Eric Cortes-Kopp ‘22 (he/they)

I mean half of my federal loans will basically vanish, so I’m pretty fine with that. Biden still hasn’t addressed the outrageous costs private higher education institutions charge it’s students. While Hamilton’s tuition and budget has scyrocketed, our staff, faculty, and student workers have not seen any of that benefit. A 2% raise to staff and faculty that kept this school a float during a global pandemic is insulting. A 2% while Hamilton College was one of the few colleges to have a budget surplus during the pandemic is an insult. As a new alum, it’s disparaging to see the president, chief investment officer, and senior staff salaries’ ballon while many staff members who actually shaped my Hamilton experience haven’t seems substantial raises during their time here at all. Hamilton is surely not alone in this, but it is clear the current administration and Board of Trustees are content with being right in the “middle of the NESCAC pack.” But hey, this is the same college that drags out contract negotiations with SEIU and Facilities Management for a year but then put out a video saying ‘look at how much we care about our essential workers 🥰.’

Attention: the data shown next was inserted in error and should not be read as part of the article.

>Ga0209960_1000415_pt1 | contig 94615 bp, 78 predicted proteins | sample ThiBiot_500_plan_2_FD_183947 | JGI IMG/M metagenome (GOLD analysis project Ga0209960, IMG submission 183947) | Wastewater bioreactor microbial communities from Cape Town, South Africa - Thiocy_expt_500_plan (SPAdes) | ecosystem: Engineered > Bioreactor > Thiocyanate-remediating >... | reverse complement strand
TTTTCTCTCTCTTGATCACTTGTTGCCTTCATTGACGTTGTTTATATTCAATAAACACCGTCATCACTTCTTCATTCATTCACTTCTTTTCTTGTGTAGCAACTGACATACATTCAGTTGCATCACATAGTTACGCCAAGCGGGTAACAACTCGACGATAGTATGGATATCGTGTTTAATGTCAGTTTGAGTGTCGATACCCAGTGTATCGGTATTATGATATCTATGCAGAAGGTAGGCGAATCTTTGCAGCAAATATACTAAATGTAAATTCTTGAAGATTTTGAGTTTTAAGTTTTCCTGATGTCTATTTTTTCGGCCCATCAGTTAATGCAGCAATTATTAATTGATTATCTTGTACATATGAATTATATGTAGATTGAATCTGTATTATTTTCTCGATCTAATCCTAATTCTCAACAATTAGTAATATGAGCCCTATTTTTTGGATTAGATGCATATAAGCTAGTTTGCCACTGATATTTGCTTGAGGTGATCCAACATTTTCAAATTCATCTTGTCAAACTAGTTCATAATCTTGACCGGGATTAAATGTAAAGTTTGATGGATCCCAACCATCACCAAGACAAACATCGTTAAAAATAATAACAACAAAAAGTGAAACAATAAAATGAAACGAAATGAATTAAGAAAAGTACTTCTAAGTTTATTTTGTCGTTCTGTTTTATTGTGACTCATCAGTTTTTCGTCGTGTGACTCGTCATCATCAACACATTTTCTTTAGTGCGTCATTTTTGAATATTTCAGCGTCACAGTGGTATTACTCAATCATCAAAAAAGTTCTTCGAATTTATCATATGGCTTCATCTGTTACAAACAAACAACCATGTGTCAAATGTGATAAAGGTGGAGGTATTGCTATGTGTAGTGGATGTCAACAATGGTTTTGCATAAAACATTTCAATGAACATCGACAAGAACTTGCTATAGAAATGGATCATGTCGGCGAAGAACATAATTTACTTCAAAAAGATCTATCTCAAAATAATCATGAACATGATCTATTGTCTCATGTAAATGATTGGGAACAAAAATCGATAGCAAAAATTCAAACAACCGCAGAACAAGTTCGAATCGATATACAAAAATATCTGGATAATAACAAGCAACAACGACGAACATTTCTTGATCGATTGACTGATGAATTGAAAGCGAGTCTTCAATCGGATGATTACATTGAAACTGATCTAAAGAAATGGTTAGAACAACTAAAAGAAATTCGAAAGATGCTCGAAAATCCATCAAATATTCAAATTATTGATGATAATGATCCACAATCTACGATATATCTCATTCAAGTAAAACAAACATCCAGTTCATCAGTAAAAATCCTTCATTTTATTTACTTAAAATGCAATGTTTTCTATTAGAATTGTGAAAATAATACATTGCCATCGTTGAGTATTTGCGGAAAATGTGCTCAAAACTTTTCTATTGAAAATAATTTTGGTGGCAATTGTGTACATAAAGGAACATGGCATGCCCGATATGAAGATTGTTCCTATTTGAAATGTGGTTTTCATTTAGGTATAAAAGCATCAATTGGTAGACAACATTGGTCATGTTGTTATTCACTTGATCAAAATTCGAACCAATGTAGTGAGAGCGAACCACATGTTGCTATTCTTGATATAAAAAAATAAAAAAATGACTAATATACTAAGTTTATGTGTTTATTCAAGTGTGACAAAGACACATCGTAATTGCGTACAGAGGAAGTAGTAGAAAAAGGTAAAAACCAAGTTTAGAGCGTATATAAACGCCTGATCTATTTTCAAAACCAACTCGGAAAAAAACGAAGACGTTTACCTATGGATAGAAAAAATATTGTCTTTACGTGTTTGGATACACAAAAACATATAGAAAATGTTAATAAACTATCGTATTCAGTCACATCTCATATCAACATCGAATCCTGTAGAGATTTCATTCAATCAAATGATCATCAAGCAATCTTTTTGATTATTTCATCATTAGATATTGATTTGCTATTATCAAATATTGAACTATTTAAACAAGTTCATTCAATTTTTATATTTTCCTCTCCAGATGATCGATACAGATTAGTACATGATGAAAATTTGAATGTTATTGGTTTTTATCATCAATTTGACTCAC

Kate Connolly ‘26 (she/her)

I am personally very happy about Biden’s debt cancellation policy. Income should not be a barricade to education and nobody should have to choose between financial security or a degree. One may say choosing the latter might lead to a stable job that can repay the debt, but our increasingly unstable and receding economy cannot guarantee this. Additionally, being non-male, non-white, part of certain religions or a lack thereof, or a member of the LGBTQIA+ community, amongst many other characteristics, can create even more barricades in our job market that is absolutely drenched in institutional bias. However, even though there is so much more that Biden's administration can do to make good education accessible and low-cost (and eventually free), this piece of policy sets a very important precedent. We must move forward to create a country and government that cares about us as humans, scholars, and workers. Someday, getting a solid education will always be financially practical. I want and feel obliged to partake in the movement that makes this happen.

Anonymous ‘21

I think it's great and benefits a lot of people but Biden did promise a lot more (I'm not exactly sure how much), so I think people need to be careful and not assume that the fight is over. There's always more that can be done, there's always more thats available. To fight against capitalism is to think in abundance and recognize that there's always more than what people in power say there is.

And I think going to a school where a good chunk of the students have access to mass amounts of wealth, there's a good chance a good chunk of them will have their student loans paid completely. They are the ones who need to shoulder that work to push for more because they have access to power, and wealthy folks at Hamilton don't know how to reckon their class privilege.